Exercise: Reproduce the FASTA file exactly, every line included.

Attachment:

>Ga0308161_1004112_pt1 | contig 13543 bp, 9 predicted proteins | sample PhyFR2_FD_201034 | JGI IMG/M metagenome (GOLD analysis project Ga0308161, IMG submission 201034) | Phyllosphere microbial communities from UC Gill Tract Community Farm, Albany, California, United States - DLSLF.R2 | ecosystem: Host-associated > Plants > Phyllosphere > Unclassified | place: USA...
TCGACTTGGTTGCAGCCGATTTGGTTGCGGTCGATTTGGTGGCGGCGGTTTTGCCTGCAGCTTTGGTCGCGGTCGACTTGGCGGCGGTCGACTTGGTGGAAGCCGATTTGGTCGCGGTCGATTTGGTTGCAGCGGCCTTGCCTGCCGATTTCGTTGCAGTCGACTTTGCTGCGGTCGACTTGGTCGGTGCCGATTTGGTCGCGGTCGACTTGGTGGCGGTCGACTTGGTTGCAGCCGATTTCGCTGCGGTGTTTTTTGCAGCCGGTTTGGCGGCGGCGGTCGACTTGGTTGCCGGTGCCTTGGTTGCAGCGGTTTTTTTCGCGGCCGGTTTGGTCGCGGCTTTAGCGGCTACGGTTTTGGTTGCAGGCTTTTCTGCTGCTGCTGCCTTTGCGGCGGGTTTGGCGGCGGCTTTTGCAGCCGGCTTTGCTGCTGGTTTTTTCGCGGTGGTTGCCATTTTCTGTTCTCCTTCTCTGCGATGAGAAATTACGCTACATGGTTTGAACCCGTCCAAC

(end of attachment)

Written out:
>Ga0308161_1004112_pt1 | contig 13543 bp, 9 predicted proteins | sample PhyFR2_FD_201034 | JGI IMG/M metagenome (GOLD analysis project Ga0308161, IMG submission 201034) | Phyllosphere microbial communities from UC Gill Tract Community Farm, Albany, California, United States - DLSLF.R2 | ecosystem: Host-associated > Plants > Phyllosphere > Unclassified | place: USA...
TCGACTTGGTTGCAGCCGATTTGGTTGCGGTCGATTTGGTGGCGGCGGTTTTGCCTGCAGCTTTGGTCGCGGTCGACTTGGCGGCGGTCGACTTGGTGGAAGCCGATTTGGTCGCGGTCGATTTGGTTGCAGCGGCCTTGCCTGCCGATTTCGTTGCAGTCGACTTTGCTGCGGTCGACTTGGTCGGTGCCGATTTGGTCGCGGTCGACTTGGTGGCGGTCGACTTGGTTGCAGCCGATTTCGCTGCGGTGTTTTTTGCAGCCGGTTTGGCGGCGGCGGTCGACTTGGTTGCCGGTGCCTTGGTTGCAGCGGTTTTTTTCGCGGCCGGTTTGGTCGCGGCTTTAGCGGCTACGGTTTTGGTTGCAGGCTTTTCTGCTGCTGCTGCCTTTGCGGCGGGTTTGGCGGCGGCTTTTGCAGCCGGCTTTGCTGCTGGTTTTTTCGCGGTGGTTGCCATTTTCTGTTCTCCTTCTCTGCGATGAGAAATTACGCTACATGGTTTGAACCCGTCCAAC